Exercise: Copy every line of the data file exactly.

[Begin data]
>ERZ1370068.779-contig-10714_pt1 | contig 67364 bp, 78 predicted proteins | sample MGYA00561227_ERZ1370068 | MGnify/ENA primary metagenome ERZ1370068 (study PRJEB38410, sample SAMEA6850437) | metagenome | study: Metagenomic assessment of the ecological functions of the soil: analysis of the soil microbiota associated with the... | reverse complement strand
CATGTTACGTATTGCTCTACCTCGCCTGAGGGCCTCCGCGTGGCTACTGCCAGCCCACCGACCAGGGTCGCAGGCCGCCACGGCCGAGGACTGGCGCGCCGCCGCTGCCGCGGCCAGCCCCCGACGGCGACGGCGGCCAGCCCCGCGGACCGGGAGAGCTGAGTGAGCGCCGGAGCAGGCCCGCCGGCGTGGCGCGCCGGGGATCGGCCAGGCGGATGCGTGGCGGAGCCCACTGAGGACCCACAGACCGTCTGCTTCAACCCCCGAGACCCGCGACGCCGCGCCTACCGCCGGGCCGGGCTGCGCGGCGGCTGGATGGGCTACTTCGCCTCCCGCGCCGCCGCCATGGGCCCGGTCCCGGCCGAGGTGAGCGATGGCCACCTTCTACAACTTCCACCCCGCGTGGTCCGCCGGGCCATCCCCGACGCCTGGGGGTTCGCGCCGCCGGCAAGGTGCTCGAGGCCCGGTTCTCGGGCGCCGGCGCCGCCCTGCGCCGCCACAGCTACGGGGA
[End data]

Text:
>ERZ1370068.779-contig-10714_pt1 | contig 67364 bp, 78 predicted proteins | sample MGYA00561227_ERZ1370068 | MGnify/ENA primary metagenome ERZ1370068 (study PRJEB38410, sample SAMEA6850437) | metagenome | study: Metagenomic assessment of the ecological functions of the soil: analysis of the soil microbiota associated with the... | reverse complement strand
CATGTTACGTATTGCTCTACCTCGCCTGAGGGCCTCCGCGTGGCTACTGCCAGCCCACCGACCAGGGTCGCAGGCCGCCACGGCCGAGGACTGGCGCGCCGCCGCTGCCGCGGCCAGCCCCCGACGGCGACGGCGGCCAGCCCCGCGGACCGGGAGAGCTGAGTGAGCGCCGGAGCAGGCCCGCCGGCGTGGCGCGCCGGGGATCGGCCAGGCGGATGCGTGGCGGAGCCCACTGAGGACCCACAGACCGTCTGCTTCAACCCCCGAGACCCGCGACGCCGCGCCTACCGCCGGGCCGGGCTGCGCGGCGGCTGGATGGGCTACTTCGCCTCCCGCGCCGCCGCCATGGGCCCGGTCCCGGCCGAGGTGAGCGATGGCCACCTTCTACAACTTCCACCCCGCGTGGTCCGCCGGGCCATCCCCGACGCCTGGGGGTTCGCGCCGCCGGCAAGGTGCTCGAGGCCCGGTTCTCGGGCGCCGGCGCCGCCCTGCGCCGCCACAGCTACGGGGA